Don't let so-called financial experts scare you. Remember, it's in their interest to persuade you to save more than you really need, then hand over your nest egg for them to handle so every year they can skim off 1 or 2 percent of your assets for a profit.
They’ll probably say you need 100 percent of your pre-retirement income to retire well. That may be an option for 1 percenters who leave work with golden parachutes, but it's not a realistic goal for most of us, nor need it be. You can retire on a lot less than some people want you to believe. If you're serious about retiring on a bare-bones budget, check out these strategies:
1. Assess where you stand. The first thing to do is count up all your assets and debts. Hopefully, by the time you're considering retirement, you have more assets than debts. Your mortgage may be paid off or nearly so, and you should no longer have any student loans. Now is not the time to take on new debt. If your car is getting older and you can afford a new one, go ahead and buy it. But if you have to take out a big loan, keep the old one and fix it up.
2. Downsize your housing. Your kids are grown up. You don't need three or four bedrooms anymore. A lot of people hang on to the old place unnecessarily, just in case Junior wants to move in after college or Missy needs to come home after a divorce. But these are "what ifs," while the expense of carrying a home is a certainty. If your retirement budget is limited, then take the leap and move to a smaller place, preferably in a less expensive neighborhood with lower taxes, less maintenance, and smaller utility bills. Don't put off the move just because the real estate market is bad. You'll sell your old home for less, but also pay less for your new place.
3. Share and share alike. If you're single, consider sharing a home with a friend or relative. Many older houses feature mother-in-law suites, and some newer construction offers two master bedrooms. Two can live cheaper than one, and this arrangement offers you some companionship as well. Take the concept of sharing a little further. I know one older woman who has a car, but she doesn't trust her eyesight to drive much anymore, especially at night. So, she lets her best friend use her car. Her friend pays for the extra insurance (make sure to put the other driver on your policy), helps defray other car costs, and occasionally runs an errand for my friend as a thank you.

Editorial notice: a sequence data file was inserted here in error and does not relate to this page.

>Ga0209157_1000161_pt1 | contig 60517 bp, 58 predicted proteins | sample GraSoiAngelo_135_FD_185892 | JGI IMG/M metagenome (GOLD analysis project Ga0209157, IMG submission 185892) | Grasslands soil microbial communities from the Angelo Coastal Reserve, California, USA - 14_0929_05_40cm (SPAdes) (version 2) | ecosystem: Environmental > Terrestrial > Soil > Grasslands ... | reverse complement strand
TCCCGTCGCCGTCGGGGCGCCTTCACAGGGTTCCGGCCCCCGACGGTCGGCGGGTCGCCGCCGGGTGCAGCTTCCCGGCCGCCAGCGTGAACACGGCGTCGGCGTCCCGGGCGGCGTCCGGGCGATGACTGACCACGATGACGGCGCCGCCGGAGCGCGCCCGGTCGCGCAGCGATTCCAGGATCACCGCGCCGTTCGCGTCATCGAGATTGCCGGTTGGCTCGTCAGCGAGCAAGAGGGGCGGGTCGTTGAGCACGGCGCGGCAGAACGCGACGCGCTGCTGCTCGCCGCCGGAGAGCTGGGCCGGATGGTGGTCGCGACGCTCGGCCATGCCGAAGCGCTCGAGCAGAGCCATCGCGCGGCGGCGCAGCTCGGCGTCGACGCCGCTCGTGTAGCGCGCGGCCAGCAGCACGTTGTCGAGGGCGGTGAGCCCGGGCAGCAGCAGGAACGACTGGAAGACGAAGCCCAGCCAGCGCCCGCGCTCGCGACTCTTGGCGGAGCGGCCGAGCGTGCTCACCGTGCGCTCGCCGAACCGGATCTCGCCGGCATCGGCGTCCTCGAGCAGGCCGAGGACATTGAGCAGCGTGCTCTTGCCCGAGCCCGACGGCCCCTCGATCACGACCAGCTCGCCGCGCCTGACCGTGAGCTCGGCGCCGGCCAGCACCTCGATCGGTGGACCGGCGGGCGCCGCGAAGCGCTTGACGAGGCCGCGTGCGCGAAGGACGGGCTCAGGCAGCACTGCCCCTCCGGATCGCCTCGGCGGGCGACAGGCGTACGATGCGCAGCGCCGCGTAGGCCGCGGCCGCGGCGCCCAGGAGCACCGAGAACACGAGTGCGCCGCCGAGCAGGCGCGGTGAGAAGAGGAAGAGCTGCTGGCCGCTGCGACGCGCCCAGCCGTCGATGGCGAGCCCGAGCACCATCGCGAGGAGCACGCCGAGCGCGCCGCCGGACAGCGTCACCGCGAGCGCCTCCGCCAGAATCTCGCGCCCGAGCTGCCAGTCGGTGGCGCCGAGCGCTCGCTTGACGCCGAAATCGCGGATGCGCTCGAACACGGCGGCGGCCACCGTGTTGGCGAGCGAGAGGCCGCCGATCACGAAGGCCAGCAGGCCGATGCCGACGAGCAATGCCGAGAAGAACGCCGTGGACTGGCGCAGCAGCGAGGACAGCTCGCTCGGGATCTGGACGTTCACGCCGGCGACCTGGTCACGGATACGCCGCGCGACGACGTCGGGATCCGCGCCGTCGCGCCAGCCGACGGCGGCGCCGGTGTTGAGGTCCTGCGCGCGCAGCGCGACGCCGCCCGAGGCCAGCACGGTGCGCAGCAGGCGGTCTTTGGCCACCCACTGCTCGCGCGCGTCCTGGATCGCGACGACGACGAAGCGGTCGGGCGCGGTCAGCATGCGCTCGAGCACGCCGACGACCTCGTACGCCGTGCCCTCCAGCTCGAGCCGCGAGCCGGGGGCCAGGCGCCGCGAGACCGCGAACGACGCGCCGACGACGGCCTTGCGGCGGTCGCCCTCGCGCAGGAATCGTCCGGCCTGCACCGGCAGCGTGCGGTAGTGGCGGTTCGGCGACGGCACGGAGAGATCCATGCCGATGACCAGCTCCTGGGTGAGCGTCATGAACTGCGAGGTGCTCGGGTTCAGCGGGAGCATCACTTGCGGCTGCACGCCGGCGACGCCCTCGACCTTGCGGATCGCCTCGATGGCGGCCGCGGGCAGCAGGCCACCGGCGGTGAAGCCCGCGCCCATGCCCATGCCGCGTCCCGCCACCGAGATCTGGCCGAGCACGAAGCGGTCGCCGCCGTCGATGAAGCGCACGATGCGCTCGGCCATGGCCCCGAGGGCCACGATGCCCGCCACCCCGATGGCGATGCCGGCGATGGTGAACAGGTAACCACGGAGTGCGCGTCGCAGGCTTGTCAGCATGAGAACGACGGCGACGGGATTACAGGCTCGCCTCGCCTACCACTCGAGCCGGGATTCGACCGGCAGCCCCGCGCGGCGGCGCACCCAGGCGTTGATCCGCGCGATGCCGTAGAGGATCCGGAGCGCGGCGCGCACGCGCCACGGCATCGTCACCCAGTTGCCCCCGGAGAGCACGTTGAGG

4. Search out free entertainment. If you want to cruise the Mediterranean on a first-class ship, you might need 100 percent of your pre-retirement income. But most people don't do that. Your town or city likely offers lots of entertainment options including free summer concerts, fall festivals, and exercise classes for seniors in the winter. Check out your library for free seminars, book clubs, movies, and lectures in addition to the usual books, DVDs, and free computer time. Your church, veterans association, political organization, or social club can also provide many rewarding activities for your leisure time, all at little or no cost.
5. Stop subsidizing your kids' lifestyles. Dr. Jonas Salk, who discovered the polio vaccine, said, "Good parents give their children roots and wings—roots to know where home is and wings to fly off and practice what has been taught them." It may be hard to say no to your children. But you've already given them roots. Now it's time for wings. It doesn't really help anyone to let them settle into their old bedroom after college. They need to find their own apartment, buy their own car, cook their own food—in short, learn to live on their own.
6. Take advantage of senior citizen discounts. Consider joining the AARP for discounts as well as supplemental medical insurance. Take a trip to town hall and find out about real estate tax breaks and other senior citizen discounts. While you're there, check out free or low-cost programs the town might offer senior citizens including free transportation, low-cost meals, and health and medical services. Many municipalities offer programs that are underutilized simply because people don't know about them, and are embarrassed to ask.
7. Go international. In the movie The Best Exotic Marigold Hotel a group of pensioners outsource their retirement to India. There are American retirement enclaves in many Latin American countries such as Mexico, Costa Rica, Panama, and Ecuador. Some people retire to the land of their grandparents, in Italy or Ireland, where they enjoy both financial and psychological support from family members. A recent trend takes people to Asia, including Malaysia and Thailand. These countries are relatively safe, the cost of living is low, and the local people like Westerners and respect the elderly. Retiring overseas may pose a risk and requires a lot of research, but it's an option more budget-minded people are considering.
Tom Sightings is a former publishing executive who was eased into early retirement in his mid-50s. He lives in the New York area and blogs at Sightings at 60, where he covers health, finance, retirement, and other concerns of baby boomers who realize that somehow they have grown up.